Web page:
With all this visibility, here are a few Volvik questions and answers.
Question No. 1: What’s the difference between the two Vivid models?
Answer No. 1: The four-piece Vivid XT is designed for golfers with higher swing speeds (say 95 MPH and up), while the three-piece Vivid is aimed at the large population of golfers with slower to more moderate swing speeds (under 95).
Question No. 2: The Vivid is available in how many different colors?
Answer No. 2: Green, orange, pink, red, sherbet, white, yellow (seven, listed alphabetically).
Question No. 3: How many different Volvik golf ball models are there?
Answer No. 3: Eight, including the two Vivid models plus six more varieties.
Question No. 4: Why do white golf balls dominate the marketplace?
Answer No. 4: It’s a mystery.
Colored golf balls are easier to see in the air and on the ground. In the rough, they stand out like fluorescent eggs. And they perform with the same distance and durability as traditional white balls.
Will colored balls capture a significantly larger portion of golf ball marketplace? Maybe, maybe not.
The modern movement toward colored golf balls is spearheaded by senior golfers, whose eyesight may have deteriorated with age. Virtually everyone agrees: Finding a colored ball in high grass is a piece of cake compared to a white ball.
Informal visual testing was conducted by the Achenslice crew with white, orange and pink balls from distances of 25, 50 and 100 yards (on the ground). The white ones were much more difficult to spot. For many seniors, the visual difference was dramatic.
Because of quick identification, many golfers are likely to play slightly faster with colored balls.
A side note: These are real golf balls. “It’s important to remember that these are not putt-putt balls we’re talking about,” said Corey Consuegra, Bridgestone Golf’s senior director of marketing. “These are high-performance golf balls.”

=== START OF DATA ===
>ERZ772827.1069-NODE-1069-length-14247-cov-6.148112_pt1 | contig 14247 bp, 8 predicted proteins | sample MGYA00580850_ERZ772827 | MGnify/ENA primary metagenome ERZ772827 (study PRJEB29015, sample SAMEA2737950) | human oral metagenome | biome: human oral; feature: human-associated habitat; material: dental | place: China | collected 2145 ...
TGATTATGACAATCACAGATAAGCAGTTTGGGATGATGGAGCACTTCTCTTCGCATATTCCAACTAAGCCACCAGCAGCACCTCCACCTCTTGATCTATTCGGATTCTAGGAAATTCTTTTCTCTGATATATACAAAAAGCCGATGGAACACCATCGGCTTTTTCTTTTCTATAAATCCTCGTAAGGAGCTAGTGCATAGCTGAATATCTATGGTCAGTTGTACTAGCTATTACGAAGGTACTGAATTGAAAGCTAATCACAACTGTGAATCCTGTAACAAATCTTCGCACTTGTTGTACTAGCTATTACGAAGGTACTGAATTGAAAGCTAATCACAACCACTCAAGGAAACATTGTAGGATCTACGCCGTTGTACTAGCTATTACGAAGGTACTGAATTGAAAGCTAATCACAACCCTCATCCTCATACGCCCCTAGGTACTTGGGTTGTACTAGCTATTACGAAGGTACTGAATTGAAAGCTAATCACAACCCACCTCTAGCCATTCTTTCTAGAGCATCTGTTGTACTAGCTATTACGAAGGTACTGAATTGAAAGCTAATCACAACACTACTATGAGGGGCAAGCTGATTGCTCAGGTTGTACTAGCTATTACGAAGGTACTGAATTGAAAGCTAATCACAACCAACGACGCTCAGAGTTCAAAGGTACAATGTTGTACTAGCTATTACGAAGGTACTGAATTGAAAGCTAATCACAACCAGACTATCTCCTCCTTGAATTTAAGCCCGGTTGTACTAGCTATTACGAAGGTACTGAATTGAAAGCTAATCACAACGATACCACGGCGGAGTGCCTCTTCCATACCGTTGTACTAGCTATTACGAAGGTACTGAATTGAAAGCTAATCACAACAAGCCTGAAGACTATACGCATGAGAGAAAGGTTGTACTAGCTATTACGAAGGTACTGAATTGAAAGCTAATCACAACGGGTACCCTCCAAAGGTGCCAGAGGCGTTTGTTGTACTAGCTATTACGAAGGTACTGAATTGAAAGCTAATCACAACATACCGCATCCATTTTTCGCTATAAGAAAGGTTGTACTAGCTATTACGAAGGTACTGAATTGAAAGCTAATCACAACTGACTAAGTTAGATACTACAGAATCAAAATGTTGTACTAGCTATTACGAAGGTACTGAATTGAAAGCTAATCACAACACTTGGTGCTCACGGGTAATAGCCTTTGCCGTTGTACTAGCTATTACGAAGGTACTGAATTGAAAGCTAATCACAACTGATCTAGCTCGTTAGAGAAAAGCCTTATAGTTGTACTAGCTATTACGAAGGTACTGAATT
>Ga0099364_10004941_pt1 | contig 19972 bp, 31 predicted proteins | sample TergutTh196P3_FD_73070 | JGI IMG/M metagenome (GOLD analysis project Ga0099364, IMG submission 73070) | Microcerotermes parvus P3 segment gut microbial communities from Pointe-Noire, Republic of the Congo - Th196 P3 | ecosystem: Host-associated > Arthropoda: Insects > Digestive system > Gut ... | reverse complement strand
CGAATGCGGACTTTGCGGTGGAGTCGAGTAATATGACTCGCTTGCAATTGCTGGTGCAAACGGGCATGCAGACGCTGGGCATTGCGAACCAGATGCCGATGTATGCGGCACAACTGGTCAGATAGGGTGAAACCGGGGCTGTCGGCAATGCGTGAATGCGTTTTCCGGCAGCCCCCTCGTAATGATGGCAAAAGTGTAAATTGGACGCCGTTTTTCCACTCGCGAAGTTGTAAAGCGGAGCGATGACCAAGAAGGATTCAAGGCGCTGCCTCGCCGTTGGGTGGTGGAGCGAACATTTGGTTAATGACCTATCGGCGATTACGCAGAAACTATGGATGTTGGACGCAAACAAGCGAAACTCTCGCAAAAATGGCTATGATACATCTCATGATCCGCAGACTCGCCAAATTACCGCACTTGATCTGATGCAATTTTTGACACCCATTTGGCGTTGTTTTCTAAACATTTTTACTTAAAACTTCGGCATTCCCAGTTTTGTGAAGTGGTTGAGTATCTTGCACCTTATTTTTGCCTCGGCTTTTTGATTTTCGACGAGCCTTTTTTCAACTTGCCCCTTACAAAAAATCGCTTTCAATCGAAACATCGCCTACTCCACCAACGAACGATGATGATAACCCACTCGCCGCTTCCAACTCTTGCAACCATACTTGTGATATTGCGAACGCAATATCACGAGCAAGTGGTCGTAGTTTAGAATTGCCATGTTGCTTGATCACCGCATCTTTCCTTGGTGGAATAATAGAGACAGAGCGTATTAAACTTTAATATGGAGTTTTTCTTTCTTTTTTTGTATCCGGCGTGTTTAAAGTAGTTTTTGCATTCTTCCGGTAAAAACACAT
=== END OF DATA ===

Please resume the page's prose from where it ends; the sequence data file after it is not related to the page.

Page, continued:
In Japan, Bridgestone is the No. 1 seller of colored golf balls.
Circling back to Volvik, no other manufacturer worldwide has placed so much emphasis on balls of different colors. Yes, Volvik makes a white ball, but the company is hanging its golf hat on a lineup of different colors.
Who else but Volvik would come up with an offbeat golf ball color called sherbet? No, you can’t eat it.
For amateur golfers who would like to try colored balls, here are some games, contests or insights associated with Volvik balls. This discussion will focus on the popular Vivid model.
- You may tire of answering question about your colored golf balls. In general, golfers appear to be mesmerized by all the color choices.
- Fearsome foursomes: American golfers rarely play an alternate-shot format, even though this scheme is part of the Ryder Cup. Anyway, it is quick and easy to engage in foursomes play, especially if two opposing teams use golf balls of two different colors.
- Four players, four colors: Superstitions aside, it is fun to take balls of four different colors and draw to see which player uses which color.
- Any competition involving multiple teams is an obvious candidate for golf balls with team colors: Oh, those crazy superstitions again.
“It’s been a wild ride,” summarized Claffey, “and we couldn’t be happier. Golf is supposed to be fun, and we’re doing our part.”
—Jim Achenbach Senior Golf Insider email@example.com